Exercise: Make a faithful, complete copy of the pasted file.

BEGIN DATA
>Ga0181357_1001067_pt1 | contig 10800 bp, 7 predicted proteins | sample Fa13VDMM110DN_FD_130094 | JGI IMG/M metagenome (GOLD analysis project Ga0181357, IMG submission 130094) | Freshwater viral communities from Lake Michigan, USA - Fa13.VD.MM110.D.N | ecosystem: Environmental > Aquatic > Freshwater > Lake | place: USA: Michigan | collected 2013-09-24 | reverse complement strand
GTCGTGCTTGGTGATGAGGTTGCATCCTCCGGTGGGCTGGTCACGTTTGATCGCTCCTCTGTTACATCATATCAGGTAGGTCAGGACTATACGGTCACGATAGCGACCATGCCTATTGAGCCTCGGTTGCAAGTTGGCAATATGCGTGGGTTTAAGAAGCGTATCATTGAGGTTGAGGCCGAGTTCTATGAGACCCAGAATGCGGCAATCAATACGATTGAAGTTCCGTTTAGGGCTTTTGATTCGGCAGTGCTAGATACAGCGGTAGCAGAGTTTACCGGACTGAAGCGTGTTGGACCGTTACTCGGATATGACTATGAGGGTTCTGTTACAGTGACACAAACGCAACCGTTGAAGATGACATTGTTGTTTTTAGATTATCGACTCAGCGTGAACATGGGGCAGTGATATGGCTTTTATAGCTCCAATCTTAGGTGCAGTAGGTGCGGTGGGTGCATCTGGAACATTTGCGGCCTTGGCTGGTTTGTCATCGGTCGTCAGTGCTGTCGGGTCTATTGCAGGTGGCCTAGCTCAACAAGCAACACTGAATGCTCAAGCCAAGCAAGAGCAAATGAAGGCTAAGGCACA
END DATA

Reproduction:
>Ga0181357_1001067_pt1 | contig 10800 bp, 7 predicted proteins | sample Fa13VDMM110DN_FD_130094 | JGI IMG/M metagenome (GOLD analysis project Ga0181357, IMG submission 130094) | Freshwater viral communities from Lake Michigan, USA - Fa13.VD.MM110.D.N | ecosystem: Environmental > Aquatic > Freshwater > Lake | place: USA: Michigan | collected 2013-09-24 | reverse complement strand
GTCGTGCTTGGTGATGAGGTTGCATCCTCCGGTGGGCTGGTCACGTTTGATCGCTCCTCTGTTACATCATATCAGGTAGGTCAGGACTATACGGTCACGATAGCGACCATGCCTATTGAGCCTCGGTTGCAAGTTGGCAATATGCGTGGGTTTAAGAAGCGTATCATTGAGGTTGAGGCCGAGTTCTATGAGACCCAGAATGCGGCAATCAATACGATTGAAGTTCCGTTTAGGGCTTTTGATTCGGCAGTGCTAGATACAGCGGTAGCAGAGTTTACCGGACTGAAGCGTGTTGGACCGTTACTCGGATATGACTATGAGGGTTCTGTTACAGTGACACAAACGCAACCGTTGAAGATGACATTGTTGTTTTTAGATTATCGACTCAGCGTGAACATGGGGCAGTGATATGGCTTTTATAGCTCCAATCTTAGGTGCAGTAGGTGCGGTGGGTGCATCTGGAACATTTGCGGCCTTGGCTGGTTTGTCATCGGTCGTCAGTGCTGTCGGGTCTATTGCAGGTGGCCTAGCTCAACAAGCAACACTGAATGCTCAAGCCAAGCAAGAGCAAATGAAGGCTAAGGCACA